High tensile wire fence marked with PVC pipes

High tensile wire fence with a top rail for visibility

High tensile wire fence with a top rail for visibility

High tensile wire fence with visibility flags

High tensile fencing is proven to be just as efficient and more environmentally friendly than the average mesh metal wire field fence. These fences are dangerous to livestock and wildlife as well. Animals that get caught in a fence line may pull down sections of fence, allowing for livestock to escape their fenced-in land or allowing predators to easily get into their enclosure. The wire mesh fencing can cause serious injuries to animals, including broken limbs or death.

Sheep caught in wire mesh fence

Baby deer stuck in wire mesh fence

Overall, high tensile wire fencing seems to be the most fitting option in many cases for environmentally-conscious livestock owners. It’s reliability, strength, and low-maintenance installation makes it a favorable option for Central Florida. Paramount Fencing does recommend using pressure-treated pine posts for the installation, as well as not using concrete on the install to extend the life of your fence.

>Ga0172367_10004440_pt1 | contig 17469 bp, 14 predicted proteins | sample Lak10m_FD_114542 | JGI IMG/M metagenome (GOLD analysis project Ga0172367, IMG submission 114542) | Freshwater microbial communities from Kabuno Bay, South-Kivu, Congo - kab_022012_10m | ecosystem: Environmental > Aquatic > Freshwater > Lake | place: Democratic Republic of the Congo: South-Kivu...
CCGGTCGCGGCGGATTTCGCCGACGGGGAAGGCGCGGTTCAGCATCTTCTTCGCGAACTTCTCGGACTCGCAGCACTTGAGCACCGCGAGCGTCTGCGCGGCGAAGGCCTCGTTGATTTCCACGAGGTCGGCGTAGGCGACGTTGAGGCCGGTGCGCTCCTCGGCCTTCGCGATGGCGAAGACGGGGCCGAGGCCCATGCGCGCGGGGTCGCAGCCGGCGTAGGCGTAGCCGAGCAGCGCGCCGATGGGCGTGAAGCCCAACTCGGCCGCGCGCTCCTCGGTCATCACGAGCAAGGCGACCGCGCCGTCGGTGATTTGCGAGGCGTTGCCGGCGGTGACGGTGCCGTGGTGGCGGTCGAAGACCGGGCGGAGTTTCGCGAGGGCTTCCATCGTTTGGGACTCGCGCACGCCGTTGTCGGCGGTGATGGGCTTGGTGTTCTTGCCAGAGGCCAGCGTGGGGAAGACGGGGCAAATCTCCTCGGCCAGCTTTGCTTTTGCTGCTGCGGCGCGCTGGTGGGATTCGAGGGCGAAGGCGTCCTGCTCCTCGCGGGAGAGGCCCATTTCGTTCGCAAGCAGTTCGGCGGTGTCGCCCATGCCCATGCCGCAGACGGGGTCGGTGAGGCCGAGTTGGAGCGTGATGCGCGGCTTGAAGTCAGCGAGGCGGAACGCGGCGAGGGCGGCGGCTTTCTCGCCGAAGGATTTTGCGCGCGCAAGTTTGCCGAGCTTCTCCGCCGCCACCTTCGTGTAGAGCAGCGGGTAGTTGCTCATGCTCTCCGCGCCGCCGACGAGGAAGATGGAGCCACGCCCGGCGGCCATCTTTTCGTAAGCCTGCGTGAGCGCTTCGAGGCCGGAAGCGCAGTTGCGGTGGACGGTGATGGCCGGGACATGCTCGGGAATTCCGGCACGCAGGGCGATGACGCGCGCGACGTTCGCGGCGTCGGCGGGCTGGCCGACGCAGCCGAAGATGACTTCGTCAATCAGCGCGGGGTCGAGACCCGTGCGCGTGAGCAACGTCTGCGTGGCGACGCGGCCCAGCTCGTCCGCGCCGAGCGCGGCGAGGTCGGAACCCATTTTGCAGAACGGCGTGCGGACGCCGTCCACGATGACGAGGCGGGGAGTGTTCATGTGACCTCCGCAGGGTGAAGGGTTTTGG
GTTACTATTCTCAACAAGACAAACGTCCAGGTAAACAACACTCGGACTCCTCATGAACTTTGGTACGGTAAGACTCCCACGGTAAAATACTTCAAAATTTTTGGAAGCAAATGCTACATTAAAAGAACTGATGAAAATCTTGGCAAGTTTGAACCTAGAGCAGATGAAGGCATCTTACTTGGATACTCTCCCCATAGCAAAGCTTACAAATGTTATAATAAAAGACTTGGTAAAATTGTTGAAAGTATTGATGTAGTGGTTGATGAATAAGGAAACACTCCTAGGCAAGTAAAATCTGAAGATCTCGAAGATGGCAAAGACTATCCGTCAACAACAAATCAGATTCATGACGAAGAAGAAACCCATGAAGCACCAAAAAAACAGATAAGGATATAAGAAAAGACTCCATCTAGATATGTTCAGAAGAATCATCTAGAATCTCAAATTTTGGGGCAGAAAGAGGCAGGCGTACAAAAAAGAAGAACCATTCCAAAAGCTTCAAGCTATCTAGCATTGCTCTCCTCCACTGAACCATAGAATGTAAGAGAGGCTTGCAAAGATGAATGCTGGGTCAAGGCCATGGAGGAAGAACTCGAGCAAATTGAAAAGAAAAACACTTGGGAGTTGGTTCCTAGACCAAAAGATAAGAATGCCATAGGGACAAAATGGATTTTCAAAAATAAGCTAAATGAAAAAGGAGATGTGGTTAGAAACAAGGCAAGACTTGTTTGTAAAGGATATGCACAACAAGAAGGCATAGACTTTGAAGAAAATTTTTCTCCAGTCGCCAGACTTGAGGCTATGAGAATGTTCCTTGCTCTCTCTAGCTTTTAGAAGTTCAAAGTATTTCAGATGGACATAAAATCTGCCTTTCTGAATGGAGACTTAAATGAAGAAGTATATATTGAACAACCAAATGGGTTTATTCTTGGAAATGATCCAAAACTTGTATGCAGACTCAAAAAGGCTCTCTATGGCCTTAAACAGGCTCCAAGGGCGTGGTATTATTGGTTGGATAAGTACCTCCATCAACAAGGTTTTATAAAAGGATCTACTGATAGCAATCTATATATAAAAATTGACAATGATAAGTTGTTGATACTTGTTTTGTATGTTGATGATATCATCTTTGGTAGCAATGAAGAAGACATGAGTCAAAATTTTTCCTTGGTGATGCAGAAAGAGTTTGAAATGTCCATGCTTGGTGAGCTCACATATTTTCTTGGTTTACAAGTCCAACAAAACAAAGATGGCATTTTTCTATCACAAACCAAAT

If high tensile fencing does not look like what you need, remember to consider your other options, and to call Paramount Fencing for a free fence estimate.

TO SCHEDULE A FREE ESTIMATE CALL! (407) 341-2720 Family Owned & Operated Since 2003 Veteran Owned and Operated.

Types of Field Fences

Wood Horse Fence

Wood is the most common option for horse fences. It is sturdy, cost efficient, and has the rustic appearance that many land owners look for. It is a good choice for a horse fence material, but make sure to take into consideration all options.